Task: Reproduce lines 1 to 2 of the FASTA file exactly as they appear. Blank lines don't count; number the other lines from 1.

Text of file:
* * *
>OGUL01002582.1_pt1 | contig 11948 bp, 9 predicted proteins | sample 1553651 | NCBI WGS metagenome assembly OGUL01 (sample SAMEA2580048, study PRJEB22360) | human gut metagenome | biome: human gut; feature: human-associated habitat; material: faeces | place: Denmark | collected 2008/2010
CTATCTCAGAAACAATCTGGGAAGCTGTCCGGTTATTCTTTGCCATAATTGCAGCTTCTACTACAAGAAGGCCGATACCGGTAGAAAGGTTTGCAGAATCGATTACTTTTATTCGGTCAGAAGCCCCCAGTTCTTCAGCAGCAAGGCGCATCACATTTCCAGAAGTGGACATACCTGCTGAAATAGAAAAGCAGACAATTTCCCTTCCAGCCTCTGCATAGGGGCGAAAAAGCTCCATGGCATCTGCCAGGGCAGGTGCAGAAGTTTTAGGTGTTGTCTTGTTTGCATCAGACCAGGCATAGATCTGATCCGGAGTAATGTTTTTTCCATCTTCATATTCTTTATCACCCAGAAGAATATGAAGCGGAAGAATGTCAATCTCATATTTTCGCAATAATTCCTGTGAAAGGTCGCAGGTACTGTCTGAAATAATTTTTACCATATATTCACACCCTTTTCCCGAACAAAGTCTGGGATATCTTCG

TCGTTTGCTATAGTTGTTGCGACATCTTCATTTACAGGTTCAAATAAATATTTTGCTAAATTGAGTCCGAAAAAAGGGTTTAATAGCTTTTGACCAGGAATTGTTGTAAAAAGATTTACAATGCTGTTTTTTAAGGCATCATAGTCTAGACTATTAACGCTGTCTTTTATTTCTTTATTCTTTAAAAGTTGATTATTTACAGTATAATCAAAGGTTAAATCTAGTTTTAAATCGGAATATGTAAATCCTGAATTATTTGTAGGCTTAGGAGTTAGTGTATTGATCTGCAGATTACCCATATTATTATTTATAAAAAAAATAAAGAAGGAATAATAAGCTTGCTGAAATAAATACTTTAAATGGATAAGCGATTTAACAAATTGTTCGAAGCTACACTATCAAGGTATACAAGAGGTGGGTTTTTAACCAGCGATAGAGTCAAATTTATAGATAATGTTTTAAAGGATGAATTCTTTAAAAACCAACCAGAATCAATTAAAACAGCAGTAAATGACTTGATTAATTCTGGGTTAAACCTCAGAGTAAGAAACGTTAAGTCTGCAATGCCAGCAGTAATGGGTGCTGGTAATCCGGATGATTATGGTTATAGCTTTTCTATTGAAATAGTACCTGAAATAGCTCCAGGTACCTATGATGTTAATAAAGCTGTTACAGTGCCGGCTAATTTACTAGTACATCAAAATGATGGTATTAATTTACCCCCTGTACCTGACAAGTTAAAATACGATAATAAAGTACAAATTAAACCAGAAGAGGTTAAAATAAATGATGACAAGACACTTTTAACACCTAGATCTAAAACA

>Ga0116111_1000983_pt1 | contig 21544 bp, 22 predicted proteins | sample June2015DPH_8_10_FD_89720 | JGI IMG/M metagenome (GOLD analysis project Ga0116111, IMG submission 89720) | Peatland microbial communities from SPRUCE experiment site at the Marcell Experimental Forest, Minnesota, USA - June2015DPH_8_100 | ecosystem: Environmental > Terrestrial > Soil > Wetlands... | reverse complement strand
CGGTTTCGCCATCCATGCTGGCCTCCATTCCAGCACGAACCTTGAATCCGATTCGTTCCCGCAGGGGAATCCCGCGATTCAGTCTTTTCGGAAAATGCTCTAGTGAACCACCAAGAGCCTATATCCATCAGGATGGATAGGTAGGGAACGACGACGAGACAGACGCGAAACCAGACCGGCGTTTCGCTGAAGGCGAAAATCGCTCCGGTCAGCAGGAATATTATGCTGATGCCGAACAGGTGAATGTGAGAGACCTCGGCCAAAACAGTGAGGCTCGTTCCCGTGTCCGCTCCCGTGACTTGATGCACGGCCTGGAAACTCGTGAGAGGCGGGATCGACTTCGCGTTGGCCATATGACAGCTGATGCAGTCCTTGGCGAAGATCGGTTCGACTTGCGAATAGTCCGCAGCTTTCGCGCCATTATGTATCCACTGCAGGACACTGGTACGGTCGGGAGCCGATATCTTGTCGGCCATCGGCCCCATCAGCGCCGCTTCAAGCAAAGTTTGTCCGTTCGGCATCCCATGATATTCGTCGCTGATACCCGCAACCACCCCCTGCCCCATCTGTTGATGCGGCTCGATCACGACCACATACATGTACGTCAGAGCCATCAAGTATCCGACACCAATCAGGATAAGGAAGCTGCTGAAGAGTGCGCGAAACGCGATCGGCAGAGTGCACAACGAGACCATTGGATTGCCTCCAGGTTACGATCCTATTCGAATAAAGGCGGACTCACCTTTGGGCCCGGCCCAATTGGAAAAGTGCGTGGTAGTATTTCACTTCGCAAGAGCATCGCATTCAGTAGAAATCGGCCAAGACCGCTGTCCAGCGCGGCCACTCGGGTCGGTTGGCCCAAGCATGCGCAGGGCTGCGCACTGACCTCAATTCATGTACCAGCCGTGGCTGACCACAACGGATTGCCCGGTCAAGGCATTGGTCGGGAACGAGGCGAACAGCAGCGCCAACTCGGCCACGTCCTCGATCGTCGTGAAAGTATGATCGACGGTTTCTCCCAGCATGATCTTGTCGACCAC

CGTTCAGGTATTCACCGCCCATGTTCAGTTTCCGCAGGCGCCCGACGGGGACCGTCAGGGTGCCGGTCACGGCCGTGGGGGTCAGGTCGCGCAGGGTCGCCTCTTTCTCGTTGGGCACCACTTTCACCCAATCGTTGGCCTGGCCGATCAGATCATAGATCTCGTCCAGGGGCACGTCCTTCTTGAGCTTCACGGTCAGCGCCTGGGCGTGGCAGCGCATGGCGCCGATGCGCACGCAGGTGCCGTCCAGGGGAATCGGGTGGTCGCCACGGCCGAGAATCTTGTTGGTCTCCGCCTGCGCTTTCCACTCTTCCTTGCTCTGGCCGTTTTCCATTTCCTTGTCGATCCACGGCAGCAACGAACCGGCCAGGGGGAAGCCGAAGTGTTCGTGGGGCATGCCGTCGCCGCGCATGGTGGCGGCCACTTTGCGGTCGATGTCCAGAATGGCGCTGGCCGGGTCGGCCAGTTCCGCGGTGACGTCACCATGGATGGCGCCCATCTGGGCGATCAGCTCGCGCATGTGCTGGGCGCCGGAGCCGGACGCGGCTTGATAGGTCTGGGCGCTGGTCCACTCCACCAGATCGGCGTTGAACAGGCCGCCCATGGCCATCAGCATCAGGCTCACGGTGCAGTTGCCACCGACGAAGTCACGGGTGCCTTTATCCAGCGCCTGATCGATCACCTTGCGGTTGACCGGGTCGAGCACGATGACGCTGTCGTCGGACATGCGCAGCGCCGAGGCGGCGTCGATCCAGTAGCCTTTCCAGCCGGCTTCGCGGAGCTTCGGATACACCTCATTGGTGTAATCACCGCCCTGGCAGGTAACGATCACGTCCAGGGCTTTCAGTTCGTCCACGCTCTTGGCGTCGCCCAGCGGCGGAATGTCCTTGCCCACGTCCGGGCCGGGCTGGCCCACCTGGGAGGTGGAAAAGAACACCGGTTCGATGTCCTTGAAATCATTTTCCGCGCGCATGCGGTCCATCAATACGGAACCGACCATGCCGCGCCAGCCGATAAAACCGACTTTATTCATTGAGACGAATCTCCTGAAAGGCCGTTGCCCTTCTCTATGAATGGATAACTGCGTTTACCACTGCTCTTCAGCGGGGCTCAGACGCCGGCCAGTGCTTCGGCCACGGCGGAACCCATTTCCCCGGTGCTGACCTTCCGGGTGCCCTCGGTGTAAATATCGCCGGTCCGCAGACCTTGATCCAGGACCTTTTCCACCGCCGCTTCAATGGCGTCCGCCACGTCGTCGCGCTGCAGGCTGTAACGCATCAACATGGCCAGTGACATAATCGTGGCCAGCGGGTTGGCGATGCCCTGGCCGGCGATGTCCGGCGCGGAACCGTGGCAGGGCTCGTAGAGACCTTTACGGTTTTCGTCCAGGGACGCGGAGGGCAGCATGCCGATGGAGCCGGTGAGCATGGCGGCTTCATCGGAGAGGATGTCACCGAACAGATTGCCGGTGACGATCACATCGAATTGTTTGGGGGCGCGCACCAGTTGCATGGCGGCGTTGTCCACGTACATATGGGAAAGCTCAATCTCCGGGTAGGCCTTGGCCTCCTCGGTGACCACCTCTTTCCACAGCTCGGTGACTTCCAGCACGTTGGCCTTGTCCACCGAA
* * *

>OGUL01002582.1_pt1 | contig 11948 bp, 9 predicted proteins | sample 1553651 | NCBI WGS metagenome assembly OGUL01 (sample SAMEA2580048, study PRJEB22360) | human gut metagenome | biome: human gut; feature: human-associated habitat; material: faeces | place: Denmark | collected 2008/2010
CTATCTCAGAAACAATCTGGGAAGCTGTCCGGTTATTCTTTGCCATAATTGCAGCTTCTACTACAAGAAGGCCGATACCGGTAGAAAGGTTTGCAGAATCGATTACTTTTATTCGGTCAGAAGCCCCCAGTTCTTCAGCAGCAAGGCGCATCACATTTCCAGAAGTGGACATACCTGCTGAAATAGAAAAGCAGACAATTTCCCTTCCAGCCTCTGCATAGGGGCGAAAAAGCTCCATGGCATCTGCCAGGGCAGGTGCAGAAGTTTTAGGTGTTGTCTTGTTTGCATCAGACCAGGCATAGATCTGATCCGGAGTAATGTTTTTTCCATCTTCATATTCTTTATCACCCAGAAGAATATGAAGCGGAAGAATGTCAATCTCATATTTTCGCAATAATTCCTGTGAAAGGTCGCAGGTACTGTCTGAAATAATTTTTACCATATATTCACACCCTTTTCCCGAACAAAGTCTGGGATATCTTCG